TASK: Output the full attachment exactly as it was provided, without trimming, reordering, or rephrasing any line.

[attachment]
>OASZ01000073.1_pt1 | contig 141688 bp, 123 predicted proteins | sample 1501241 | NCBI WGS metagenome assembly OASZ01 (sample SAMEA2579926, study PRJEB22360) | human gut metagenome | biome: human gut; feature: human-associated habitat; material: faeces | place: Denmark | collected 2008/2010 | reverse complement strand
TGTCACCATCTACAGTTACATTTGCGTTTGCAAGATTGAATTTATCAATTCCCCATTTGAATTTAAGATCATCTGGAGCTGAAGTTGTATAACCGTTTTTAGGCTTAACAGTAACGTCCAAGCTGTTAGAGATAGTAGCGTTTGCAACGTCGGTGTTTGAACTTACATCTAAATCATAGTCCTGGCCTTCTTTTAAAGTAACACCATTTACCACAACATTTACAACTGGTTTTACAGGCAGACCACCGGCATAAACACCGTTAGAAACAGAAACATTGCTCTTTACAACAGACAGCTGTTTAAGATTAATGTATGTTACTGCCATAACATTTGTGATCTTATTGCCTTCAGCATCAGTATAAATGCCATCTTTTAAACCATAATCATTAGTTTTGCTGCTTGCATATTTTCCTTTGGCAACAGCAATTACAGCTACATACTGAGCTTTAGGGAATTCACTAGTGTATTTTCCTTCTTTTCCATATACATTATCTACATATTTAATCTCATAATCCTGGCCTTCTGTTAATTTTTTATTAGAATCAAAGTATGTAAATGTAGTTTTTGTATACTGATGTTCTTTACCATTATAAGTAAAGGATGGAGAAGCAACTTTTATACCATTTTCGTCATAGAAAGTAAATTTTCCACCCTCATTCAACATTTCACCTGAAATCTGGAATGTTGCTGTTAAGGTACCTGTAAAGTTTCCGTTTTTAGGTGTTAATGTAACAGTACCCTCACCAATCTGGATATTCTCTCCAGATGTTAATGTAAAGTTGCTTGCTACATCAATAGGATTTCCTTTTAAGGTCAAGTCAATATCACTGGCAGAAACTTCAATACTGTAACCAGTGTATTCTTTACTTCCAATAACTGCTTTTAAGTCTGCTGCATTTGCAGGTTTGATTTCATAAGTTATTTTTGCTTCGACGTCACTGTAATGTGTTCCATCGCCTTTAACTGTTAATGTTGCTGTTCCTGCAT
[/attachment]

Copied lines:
>OASZ01000073.1_pt1 | contig 141688 bp, 123 predicted proteins | sample 1501241 | NCBI WGS metagenome assembly OASZ01 (sample SAMEA2579926, study PRJEB22360) | human gut metagenome | biome: human gut; feature: human-associated habitat; material: faeces | place: Denmark | collected 2008/2010 | reverse complement strand
TGTCACCATCTACAGTTACATTTGCGTTTGCAAGATTGAATTTATCAATTCCCCATTTGAATTTAAGATCATCTGGAGCTGAAGTTGTATAACCGTTTTTAGGCTTAACAGTAACGTCCAAGCTGTTAGAGATAGTAGCGTTTGCAACGTCGGTGTTTGAACTTACATCTAAATCATAGTCCTGGCCTTCTTTTAAAGTAACACCATTTACCACAACATTTACAACTGGTTTTACAGGCAGACCACCGGCATAAACACCGTTAGAAACAGAAACATTGCTCTTTACAACAGACAGCTGTTTAAGATTAATGTATGTTACTGCCATAACATTTGTGATCTTATTGCCTTCAGCATCAGTATAAATGCCATCTTTTAAACCATAATCATTAGTTTTGCTGCTTGCATATTTTCCTTTGGCAACAGCAATTACAGCTACATACTGAGCTTTAGGGAATTCACTAGTGTATTTTCCTTCTTTTCCATATACATTATCTACATATTTAATCTCATAATCCTGGCCTTCTGTTAATTTTTTATTAGAATCAAAGTATGTAAATGTAGTTTTTGTATACTGATGTTCTTTACCATTATAAGTAAAGGATGGAGAAGCAACTTTTATACCATTTTCGTCATAGAAAGTAAATTTTCCACCCTCATTCAACATTTCACCTGAAATCTGGAATGTTGCTGTTAAGGTACCTGTAAAGTTTCCGTTTTTAGGTGTTAATGTAACAGTACCCTCACCAATCTGGATATTCTCTCCAGATGTTAATGTAAAGTTGCTTGCTACATCAATAGGATTTCCTTTTAAGGTCAAGTCAATATCACTGGCAGAAACTTCAATACTGTAACCAGTGTATTCTTTACTTCCAATAACTGCTTTTAAGTCTGCTGCATTTGCAGGTTTGATTTCATAAGTTATTTTTGCTTCGACGTCACTGTAATGTGTTCCATCGCCTTTAACTGTTAATGTTGCTGTTCCTGCAT